• Affordability: Mobiles can be expensive, and kids can be…. less than careful. Thankfully, there are many phones in the market that tick the boxes for as little as $89. All the phones we’ve listed here are under $600, with the more costly devices recommend for older, more responsible teens.
  • Durability: Accidents happen to the best of us, so there’s a good chance your kid’s device will eventually end up dropped, scratched, or wet. Consider purchasing a phone case and screen protector to add an extra layer of security.
  • Payment: It’s generally recommended that you start with a prepaid plan that gives you a set amount of phone calls, texts, and data per month. This will help prevent your child from overusing their phone and going over the monthly limit.

Best mobiles for kids: Our handset recommendations

First-ever phone: Nokia3310

5

$89 from JB Hi-Fi

Why it’s good: Are you nostalgic, because we are. This little pocket rocket retro mobile allows kids to talk, text, play snake… and that’s about it. While it can connect to the internet, the experience is understandably basic, which may be ideal for younger children.

First-ever phone: Opel Mobile SmartFlip

6

$179 from JB Hi-Fi

Why it’s good: Flip phones still exist – who knew! The Opel Smartflip is slim and affordable, with big buttons and just the right amount of internet capability (popular messaging platform WhatsApp comes pre-installed). It’s durable, too – so you don’t have to worry about it being damaged easily.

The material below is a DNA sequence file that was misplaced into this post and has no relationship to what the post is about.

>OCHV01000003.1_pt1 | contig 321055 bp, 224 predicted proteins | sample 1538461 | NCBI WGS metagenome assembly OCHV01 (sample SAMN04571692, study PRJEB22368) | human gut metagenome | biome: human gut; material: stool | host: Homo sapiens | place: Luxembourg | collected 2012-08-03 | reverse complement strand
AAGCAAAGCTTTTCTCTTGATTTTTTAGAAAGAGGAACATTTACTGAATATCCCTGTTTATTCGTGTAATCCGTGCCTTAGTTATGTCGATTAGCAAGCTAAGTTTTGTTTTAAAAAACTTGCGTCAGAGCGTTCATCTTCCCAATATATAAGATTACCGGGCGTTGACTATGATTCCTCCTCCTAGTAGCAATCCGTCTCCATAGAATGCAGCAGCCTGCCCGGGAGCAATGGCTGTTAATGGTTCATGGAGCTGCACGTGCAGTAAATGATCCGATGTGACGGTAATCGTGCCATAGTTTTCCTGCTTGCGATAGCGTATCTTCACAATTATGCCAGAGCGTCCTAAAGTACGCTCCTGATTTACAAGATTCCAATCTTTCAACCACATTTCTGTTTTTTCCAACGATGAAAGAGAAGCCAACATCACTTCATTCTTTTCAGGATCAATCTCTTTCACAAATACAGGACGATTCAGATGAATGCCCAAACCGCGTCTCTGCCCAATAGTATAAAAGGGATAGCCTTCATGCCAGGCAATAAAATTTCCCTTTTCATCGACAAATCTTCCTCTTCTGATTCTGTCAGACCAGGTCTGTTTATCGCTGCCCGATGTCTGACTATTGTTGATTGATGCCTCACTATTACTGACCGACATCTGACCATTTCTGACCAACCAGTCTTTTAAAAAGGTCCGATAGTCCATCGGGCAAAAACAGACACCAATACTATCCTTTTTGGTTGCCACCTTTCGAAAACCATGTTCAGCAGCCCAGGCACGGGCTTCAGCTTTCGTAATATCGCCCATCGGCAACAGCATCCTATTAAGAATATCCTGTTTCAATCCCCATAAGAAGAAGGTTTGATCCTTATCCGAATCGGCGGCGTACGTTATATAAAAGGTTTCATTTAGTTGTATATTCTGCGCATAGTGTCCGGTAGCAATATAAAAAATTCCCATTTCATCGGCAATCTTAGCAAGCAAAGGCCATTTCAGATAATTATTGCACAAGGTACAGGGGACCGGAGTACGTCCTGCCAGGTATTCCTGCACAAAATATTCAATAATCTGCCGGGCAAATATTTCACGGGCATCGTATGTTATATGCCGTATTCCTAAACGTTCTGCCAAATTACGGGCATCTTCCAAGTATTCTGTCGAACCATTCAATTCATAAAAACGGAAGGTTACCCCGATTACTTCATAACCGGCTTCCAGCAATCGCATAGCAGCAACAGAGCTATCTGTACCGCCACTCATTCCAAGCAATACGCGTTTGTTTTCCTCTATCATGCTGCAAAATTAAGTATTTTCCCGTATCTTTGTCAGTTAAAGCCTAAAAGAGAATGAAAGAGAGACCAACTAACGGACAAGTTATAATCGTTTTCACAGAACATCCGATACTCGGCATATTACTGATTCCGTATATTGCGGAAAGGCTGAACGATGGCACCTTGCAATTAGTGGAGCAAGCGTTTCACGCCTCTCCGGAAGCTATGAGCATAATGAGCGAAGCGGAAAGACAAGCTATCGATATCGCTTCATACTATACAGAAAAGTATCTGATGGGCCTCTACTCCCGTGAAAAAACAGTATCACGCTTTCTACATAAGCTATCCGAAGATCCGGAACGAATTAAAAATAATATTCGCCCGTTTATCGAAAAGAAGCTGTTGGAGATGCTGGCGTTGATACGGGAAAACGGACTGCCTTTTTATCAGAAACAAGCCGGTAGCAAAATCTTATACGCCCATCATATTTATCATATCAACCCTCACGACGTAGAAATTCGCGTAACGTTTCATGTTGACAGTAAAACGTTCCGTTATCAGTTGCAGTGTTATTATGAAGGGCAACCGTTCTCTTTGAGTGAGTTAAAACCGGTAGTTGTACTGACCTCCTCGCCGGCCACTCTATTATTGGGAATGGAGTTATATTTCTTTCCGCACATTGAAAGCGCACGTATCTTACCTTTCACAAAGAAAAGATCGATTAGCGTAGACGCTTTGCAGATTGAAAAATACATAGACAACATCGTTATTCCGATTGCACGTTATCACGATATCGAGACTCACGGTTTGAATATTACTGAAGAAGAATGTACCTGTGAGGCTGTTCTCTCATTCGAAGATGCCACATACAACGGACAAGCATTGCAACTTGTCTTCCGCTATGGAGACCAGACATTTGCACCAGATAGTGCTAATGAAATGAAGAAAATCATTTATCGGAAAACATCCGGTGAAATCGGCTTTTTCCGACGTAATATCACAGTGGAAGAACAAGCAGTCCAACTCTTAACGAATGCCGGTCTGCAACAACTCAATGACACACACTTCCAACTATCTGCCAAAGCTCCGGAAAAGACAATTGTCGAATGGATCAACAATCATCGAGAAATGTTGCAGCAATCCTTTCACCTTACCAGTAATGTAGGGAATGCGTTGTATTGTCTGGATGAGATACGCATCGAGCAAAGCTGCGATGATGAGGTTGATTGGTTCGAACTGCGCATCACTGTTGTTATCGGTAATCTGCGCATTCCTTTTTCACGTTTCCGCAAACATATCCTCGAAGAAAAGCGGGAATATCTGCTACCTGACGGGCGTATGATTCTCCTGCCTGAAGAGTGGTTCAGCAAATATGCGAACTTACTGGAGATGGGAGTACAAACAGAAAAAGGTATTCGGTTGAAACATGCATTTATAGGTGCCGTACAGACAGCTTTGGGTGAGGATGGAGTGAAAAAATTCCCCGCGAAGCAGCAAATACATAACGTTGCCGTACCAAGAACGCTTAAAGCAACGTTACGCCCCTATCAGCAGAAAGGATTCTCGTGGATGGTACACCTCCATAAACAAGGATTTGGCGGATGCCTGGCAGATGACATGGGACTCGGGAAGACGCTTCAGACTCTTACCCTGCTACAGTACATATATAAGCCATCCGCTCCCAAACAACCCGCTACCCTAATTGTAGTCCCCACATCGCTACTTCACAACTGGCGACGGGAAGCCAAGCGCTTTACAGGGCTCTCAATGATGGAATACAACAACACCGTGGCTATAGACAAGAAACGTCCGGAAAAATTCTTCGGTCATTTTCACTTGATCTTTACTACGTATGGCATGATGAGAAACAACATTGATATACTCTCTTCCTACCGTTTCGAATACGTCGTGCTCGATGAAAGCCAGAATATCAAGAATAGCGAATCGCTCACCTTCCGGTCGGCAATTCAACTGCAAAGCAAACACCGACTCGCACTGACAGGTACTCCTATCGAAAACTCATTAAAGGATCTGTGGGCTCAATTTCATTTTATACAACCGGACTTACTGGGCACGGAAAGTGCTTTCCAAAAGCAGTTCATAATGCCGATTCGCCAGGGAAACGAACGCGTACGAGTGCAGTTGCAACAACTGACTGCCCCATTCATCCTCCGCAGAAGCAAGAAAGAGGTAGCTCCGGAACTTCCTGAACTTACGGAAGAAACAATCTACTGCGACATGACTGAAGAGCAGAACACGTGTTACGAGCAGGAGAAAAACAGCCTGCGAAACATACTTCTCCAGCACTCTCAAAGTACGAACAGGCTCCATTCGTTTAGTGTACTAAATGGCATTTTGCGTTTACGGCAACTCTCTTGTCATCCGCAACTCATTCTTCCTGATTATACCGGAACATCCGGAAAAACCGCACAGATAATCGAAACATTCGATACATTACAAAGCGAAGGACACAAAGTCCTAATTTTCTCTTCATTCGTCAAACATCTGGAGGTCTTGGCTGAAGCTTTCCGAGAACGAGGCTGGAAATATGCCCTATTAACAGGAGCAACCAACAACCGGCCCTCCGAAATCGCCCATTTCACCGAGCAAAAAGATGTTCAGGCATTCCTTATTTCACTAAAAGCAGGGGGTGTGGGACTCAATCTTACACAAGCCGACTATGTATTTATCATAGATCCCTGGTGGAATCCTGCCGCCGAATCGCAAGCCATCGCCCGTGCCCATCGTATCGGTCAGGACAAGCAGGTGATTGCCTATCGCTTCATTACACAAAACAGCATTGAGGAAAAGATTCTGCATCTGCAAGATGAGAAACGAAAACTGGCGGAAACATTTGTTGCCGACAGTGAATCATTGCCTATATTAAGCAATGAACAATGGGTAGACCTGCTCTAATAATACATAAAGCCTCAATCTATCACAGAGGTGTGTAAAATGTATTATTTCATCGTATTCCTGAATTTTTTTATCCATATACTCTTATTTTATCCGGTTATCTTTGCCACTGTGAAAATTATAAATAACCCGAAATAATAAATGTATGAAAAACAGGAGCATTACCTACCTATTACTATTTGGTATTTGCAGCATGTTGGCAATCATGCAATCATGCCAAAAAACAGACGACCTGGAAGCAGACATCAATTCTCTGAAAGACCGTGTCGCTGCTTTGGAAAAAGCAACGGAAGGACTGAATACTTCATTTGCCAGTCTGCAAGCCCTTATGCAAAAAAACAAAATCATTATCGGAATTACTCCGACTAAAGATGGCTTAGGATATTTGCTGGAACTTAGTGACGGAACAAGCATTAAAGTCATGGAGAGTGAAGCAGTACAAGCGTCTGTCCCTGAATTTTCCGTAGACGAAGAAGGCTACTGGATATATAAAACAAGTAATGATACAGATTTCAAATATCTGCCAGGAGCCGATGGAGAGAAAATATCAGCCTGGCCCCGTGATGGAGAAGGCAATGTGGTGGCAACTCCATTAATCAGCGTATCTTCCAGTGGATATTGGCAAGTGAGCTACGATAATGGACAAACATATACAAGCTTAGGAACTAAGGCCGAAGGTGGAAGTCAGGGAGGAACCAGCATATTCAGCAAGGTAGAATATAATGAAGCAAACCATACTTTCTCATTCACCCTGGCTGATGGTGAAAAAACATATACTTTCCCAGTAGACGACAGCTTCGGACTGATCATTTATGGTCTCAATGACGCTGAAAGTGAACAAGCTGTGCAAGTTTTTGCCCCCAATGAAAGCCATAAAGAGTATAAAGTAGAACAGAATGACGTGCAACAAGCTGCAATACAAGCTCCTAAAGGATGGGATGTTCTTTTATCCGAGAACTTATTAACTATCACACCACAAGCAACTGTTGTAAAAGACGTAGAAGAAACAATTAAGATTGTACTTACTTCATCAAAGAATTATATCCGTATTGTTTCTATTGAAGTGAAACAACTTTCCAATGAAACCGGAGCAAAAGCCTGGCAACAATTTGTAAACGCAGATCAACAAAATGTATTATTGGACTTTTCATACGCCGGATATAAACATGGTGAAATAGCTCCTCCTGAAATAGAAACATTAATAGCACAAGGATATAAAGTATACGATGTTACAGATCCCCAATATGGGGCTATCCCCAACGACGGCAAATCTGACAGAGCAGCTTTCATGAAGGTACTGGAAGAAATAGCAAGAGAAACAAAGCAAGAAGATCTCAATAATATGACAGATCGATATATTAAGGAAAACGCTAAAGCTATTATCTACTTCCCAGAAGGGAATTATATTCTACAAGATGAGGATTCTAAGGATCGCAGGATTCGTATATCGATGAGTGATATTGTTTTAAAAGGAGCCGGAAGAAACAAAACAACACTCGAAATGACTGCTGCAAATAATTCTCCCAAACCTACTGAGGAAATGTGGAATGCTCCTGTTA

First smartphone: VIVO Y12

4

$199 from JB Hi-Fi

Why it’s good: A great starter smartphone with a good quality rear camera and long battery life. While the hue of a handset doesn’t impact on its function, we have no doubt that it’s beautiful blue colour will bring a big smile to a small face.

First smartphone: Motorola G9 Play 64GB

2

$299 from JB Hi-Fi

Why it’s good: The perfect mobile for aspiring musos, with wireless Moto Buds included in the box. It’s also water repellent (a.k.a worry-proof) and has been described as “a good all-round Android budget phone” by Finder.

For older teens: Google Pixel 4a

1

$599 from Google Store

Why it’s good: Google have a great reputation in the smartphone market and, looking at the Google Pixel 4a, it’s not hard to see why. Small, light and packed with all the latest features – including Google Assistant – this phone has everything a teen needs.

For older teens: Samsung Galaxy A51

3

$599 from Samsung

Why it’s good: Creative kids will love the quad camera, which shoots smooth and steady just like the pros (minus the price tag of top-tier gear). As the world’s no.1 bestselling Android smartphone, you know you are getting a good deal.

Image credits

3 comments

  1. Ron says:

    Presumably Apple did not qualify on price.

    Could you do the same article on phones for the savvy 80yo, who uses an iPad and IOS 14 for everything but phoning. Can this be added to a Westnet plan ?

  2. Robert says:

    I would like to agree with Ron’s comments but go a stage further to include more from the apple orchard ie, include an iPhone SE version 2.

  3. Anonymous says:

    Can you recommend a mobile that will download the nsw device centre qr code app that is easy for non tech savy seniors to use?

Leave a Reply

Your email address will not be published.

Menu

Search